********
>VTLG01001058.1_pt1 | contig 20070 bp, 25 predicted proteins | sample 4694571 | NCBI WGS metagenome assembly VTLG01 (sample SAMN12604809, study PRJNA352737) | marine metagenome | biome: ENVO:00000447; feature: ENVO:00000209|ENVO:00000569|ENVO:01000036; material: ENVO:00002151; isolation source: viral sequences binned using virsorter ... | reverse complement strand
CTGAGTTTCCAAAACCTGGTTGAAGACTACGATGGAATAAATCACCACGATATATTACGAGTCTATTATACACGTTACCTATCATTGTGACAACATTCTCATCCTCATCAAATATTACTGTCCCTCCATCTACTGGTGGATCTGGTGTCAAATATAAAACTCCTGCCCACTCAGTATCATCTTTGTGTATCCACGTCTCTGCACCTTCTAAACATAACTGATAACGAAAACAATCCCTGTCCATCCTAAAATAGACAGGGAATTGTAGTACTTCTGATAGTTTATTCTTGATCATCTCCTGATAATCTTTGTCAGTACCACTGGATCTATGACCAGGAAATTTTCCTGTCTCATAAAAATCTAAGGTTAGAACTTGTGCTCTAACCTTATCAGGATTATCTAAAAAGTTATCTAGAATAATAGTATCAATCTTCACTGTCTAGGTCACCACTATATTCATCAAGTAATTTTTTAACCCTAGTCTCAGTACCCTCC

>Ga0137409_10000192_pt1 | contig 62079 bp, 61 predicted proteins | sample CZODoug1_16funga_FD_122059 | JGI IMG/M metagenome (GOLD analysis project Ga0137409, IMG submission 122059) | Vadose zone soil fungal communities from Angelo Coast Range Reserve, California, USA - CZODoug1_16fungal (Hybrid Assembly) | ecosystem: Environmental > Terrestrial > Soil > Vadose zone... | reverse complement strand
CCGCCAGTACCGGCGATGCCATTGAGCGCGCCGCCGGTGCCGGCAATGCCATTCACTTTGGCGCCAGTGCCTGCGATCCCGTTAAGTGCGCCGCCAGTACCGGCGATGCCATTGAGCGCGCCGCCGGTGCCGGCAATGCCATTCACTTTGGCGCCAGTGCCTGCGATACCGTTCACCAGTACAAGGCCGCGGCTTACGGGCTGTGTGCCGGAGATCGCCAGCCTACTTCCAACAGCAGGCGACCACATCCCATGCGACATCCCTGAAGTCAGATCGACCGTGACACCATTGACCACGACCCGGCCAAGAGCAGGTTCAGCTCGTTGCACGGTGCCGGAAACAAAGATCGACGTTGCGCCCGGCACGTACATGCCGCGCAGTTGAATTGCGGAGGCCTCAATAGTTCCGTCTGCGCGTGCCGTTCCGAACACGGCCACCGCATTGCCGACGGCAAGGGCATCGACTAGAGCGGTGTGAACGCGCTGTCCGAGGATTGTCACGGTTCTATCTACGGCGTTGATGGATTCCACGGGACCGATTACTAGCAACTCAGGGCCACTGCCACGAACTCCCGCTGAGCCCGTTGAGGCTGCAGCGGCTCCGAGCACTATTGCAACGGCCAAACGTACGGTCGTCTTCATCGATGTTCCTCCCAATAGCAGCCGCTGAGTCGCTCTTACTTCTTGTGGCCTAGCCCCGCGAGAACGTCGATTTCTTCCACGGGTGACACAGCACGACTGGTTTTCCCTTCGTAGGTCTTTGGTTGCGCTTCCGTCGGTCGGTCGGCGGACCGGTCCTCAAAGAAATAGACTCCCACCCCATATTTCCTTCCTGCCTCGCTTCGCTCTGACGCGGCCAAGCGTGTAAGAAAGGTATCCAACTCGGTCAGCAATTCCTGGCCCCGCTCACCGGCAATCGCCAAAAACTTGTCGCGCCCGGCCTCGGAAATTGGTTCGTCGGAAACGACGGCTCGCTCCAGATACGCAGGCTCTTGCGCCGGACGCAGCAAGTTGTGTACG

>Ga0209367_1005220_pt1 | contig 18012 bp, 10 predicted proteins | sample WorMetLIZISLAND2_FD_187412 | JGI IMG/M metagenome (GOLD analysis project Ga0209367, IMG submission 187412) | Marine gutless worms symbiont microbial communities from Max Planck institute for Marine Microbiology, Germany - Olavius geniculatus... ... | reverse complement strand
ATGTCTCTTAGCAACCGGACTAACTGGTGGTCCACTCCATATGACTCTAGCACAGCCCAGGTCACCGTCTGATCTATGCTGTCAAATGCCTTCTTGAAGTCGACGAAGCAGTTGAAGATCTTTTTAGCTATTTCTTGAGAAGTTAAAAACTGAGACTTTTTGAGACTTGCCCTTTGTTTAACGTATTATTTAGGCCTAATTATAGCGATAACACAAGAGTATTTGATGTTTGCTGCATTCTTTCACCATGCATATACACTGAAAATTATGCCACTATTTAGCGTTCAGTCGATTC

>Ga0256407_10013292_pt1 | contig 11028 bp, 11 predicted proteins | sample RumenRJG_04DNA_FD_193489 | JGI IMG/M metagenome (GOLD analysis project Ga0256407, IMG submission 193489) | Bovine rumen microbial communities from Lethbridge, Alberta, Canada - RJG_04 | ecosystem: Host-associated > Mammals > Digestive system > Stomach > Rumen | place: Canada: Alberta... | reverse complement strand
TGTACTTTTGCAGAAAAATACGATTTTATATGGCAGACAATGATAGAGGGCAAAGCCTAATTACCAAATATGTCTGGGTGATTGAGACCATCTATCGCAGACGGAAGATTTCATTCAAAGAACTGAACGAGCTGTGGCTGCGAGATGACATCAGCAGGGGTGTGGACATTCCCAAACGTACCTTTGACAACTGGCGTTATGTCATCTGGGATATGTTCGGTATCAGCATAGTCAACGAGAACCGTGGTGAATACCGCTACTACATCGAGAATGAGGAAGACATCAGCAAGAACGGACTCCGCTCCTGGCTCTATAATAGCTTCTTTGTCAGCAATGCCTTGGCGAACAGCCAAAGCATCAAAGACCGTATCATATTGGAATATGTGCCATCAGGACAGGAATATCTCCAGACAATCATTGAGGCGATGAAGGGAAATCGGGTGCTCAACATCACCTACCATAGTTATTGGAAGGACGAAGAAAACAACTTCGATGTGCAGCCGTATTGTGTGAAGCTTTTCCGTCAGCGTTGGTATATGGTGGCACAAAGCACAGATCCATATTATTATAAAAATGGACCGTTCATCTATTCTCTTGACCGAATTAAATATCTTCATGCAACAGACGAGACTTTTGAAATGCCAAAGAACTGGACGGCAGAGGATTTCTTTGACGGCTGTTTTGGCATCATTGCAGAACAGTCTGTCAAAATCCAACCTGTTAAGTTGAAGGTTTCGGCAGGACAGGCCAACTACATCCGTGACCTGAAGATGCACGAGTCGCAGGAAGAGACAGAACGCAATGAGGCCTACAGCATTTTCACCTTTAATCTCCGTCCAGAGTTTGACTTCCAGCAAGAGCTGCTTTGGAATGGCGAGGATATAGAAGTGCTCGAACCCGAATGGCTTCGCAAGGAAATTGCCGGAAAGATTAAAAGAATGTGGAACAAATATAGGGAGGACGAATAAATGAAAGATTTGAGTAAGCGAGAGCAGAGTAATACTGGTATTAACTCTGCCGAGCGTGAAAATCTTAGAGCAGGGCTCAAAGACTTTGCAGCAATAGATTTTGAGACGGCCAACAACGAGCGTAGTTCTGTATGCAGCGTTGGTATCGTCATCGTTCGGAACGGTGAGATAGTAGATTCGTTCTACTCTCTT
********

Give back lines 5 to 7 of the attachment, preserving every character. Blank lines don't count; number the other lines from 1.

>Ga0209367_1005220_pt1 | contig 18012 bp, 10 predicted proteins | sample WorMetLIZISLAND2_FD_187412 | JGI IMG/M metagenome (GOLD analysis project Ga0209367, IMG submission 187412) | Marine gutless worms symbiont microbial communities from Max Planck institute for Marine Microbiology, Germany - Olavius geniculatus... ... | reverse complement strand
ATGTCTCTTAGCAACCGGACTAACTGGTGGTCCACTCCATATGACTCTAGCACAGCCCAGGTCACCGTCTGATCTATGCTGTCAAATGCCTTCTTGAAGTCGACGAAGCAGTTGAAGATCTTTTTAGCTATTTCTTGAGAAGTTAAAAACTGAGACTTTTTGAGACTTGCCCTTTGTTTAACGTATTATTTAGGCCTAATTATAGCGATAACACAAGAGTATTTGATGTTTGCTGCATTCTTTCACCATGCATATACACTGAAAATTATGCCACTATTTAGCGTTCAGTCGATTC

>Ga0256407_10013292_pt1 | contig 11028 bp, 11 predicted proteins | sample RumenRJG_04DNA_FD_193489 | JGI IMG/M metagenome (GOLD analysis project Ga0256407, IMG submission 193489) | Bovine rumen microbial communities from Lethbridge, Alberta, Canada - RJG_04 | ecosystem: Host-associated > Mammals > Digestive system > Stomach > Rumen | place: Canada: Alberta... | reverse complement strand